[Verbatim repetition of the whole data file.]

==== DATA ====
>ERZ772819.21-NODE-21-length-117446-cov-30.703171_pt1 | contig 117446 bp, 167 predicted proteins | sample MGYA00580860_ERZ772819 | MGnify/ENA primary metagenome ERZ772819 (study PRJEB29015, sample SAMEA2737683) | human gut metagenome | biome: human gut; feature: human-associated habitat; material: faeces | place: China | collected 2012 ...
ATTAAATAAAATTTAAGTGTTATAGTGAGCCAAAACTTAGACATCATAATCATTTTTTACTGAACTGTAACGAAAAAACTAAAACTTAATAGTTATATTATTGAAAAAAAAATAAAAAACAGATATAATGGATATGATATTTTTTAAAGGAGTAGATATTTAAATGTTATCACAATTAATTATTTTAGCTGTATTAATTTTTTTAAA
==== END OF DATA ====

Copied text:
>ERZ772819.21-NODE-21-length-117446-cov-30.703171_pt1 | contig 117446 bp, 167 predicted proteins | sample MGYA00580860_ERZ772819 | MGnify/ENA primary metagenome ERZ772819 (study PRJEB29015, sample SAMEA2737683) | human gut metagenome | biome: human gut; feature: human-associated habitat; material: faeces | place: China | collected 2012 ...
ATTAAATAAAATTTAAGTGTTATAGTGAGCCAAAACTTAGACATCATAATCATTTTTTACTGAACTGTAACGAAAAAACTAAAACTTAATAGTTATATTATTGAAAAAAAAATAAAAAACAGATATAATGGATATGATATTTTTTAAAGGAGTAGATATTTAAATGTTATCACAATTAATTATTTTAGCTGTATTAATTTTTTTAAA